AMY GOODMAN: That is an excerpt of Lanny Davis, former White House counsel for President Clinton, now lobbying for the business group in Honduras that’s supporting the coup.

* Bill Delahunt, Massachusetts Democrat, Chairman of the Subcommittee on International Organizations, Human Rights, and Oversight

** Organization of American States

Anonymous said...

July 13, 2009

Innocence of American Foreign Policy

"Meanwhile, Mr. Micheletti * has embarked on a public relations offensive, with his supporters hiring high-profile lawyers with strong Washington connections to lobby against such sanctions. One powerful Latin American business council hired Lanny J. Davis, who has served as President Clinton’s personal lawyer and who campaigned for Mrs. Clinton for president. And last week, Mr. Micheletti brought the adviser from another firm with Clinton ties to the talks in Costa Rica. The adviser, Bennett Ratcliff of San Diego, refused to give details about his role at the talks. 'Every proposal that Micheletti’s group presented was written or approved by the American,' said another official close to the talks, referring to Mr. Ratcliff." *

* Roberto Micheletti, the appointed President representing the leaders of the military coup in Honduras.


-- As'ad AbuKhalil

Anonymous said...

The balance of political influence has dramatically changed in Washington, and as the perspective change was found in the way in which the unprovoked and merciless Georgia invasion of Ossetia in August 2008 almost immediately became for Democratic foreign policy advisers the deception of a Russian invasion of Georgia, now a military coup in Honduras has quickly become for Democratic advisers the fault of a President "putting himself above the law."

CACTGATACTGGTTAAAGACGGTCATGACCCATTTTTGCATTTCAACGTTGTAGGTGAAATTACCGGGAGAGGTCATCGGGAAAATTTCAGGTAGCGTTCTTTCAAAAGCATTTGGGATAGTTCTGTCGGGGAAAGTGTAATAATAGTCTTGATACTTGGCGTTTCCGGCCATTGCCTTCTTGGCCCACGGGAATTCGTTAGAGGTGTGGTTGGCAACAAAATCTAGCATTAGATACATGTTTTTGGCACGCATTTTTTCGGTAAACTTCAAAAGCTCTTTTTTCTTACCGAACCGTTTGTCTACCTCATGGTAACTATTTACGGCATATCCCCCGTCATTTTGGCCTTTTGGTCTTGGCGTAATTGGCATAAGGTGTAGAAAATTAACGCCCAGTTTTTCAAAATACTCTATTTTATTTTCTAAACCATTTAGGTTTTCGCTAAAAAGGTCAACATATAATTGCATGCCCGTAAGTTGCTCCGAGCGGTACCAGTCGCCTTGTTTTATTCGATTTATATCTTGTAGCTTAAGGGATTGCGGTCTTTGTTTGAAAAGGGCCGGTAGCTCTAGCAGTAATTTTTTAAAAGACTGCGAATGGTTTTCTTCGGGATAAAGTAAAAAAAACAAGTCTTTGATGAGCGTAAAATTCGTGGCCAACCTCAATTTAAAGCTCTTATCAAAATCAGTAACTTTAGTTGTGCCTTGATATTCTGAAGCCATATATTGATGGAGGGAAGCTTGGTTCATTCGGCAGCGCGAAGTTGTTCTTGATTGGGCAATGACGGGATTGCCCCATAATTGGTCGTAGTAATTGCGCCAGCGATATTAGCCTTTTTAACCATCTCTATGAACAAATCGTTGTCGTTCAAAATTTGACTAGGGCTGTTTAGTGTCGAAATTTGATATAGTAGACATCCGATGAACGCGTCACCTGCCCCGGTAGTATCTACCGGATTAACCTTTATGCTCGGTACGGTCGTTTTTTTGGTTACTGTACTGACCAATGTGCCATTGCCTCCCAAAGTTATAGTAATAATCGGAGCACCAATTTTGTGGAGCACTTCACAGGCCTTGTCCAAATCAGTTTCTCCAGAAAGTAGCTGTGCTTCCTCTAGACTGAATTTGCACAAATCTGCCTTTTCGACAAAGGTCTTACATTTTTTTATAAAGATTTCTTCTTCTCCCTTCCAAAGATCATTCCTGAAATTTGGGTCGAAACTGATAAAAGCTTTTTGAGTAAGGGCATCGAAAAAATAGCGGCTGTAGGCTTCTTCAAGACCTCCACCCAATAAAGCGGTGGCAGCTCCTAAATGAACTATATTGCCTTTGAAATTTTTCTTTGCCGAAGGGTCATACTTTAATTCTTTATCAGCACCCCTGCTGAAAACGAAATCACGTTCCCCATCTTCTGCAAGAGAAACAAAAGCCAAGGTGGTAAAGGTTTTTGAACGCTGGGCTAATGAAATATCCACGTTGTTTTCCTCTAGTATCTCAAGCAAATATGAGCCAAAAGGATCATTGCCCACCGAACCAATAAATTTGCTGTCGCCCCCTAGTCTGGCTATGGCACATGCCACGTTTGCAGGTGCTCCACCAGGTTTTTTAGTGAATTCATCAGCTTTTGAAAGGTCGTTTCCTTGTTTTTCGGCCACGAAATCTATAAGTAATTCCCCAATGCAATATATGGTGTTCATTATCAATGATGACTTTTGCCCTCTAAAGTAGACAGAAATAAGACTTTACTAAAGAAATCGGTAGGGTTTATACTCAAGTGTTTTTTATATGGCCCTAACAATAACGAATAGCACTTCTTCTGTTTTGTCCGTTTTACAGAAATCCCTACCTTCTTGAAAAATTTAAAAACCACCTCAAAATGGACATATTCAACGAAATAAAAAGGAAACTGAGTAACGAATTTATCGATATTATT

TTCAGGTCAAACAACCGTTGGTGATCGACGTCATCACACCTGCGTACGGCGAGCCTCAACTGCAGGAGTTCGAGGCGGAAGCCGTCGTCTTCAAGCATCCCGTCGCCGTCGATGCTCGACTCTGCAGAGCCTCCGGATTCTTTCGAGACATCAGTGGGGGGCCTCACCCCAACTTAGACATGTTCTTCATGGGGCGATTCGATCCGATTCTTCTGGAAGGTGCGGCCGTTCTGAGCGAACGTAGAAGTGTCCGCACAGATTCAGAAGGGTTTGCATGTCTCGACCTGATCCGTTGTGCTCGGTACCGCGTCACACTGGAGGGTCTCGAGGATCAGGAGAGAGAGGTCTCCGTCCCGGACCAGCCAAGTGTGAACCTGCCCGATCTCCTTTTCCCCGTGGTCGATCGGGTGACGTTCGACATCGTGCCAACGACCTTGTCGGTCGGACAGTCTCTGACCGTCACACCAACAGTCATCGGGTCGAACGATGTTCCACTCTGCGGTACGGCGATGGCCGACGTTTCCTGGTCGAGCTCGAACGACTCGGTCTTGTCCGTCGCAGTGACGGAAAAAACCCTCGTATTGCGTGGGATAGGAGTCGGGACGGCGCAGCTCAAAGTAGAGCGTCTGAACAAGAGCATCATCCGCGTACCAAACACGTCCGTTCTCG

So a military coup in Latin America has already been successful in an Obama Presidency a critical foreign policy theme of which is the importance of fostering democracy.

Anonymous said...

July 15, 2009

US Lobbyists with Clinton Ties Hired to Defend Honduran Coup Regime
By Amy Goodman

AMY GOODMAN: Dr. Juan Almendares, * you ran against President Zelaya. You lost, he won. But you’re supporting President Zelaya, his right to return. Can you talk about what you heard Lanny Davis just saying, testifying in Congress, and what is happening now in Honduras? You’re just in Washington for a day.

DR. JUAN ALMENDARES: Yes, it’s a great honor to be on Democracy Now! We want democracy now in Honduras.

I think Mr. Davis, I don’t know him, but it’s an inhuman statement of Mr. Davis. He is lying. And the most important thing is they don’t consider the human situation in Honduras. We have an extremely repressive regime, and also we have the involvement of multinational companies in this action, maquila. We have involvement of Goldcorp from Canada. They are paying people. And also, we believe that they have to see the facts, the human facts. I am a medical doctor. I have seen the wounded people, the terrorized, terrified people in Honduras.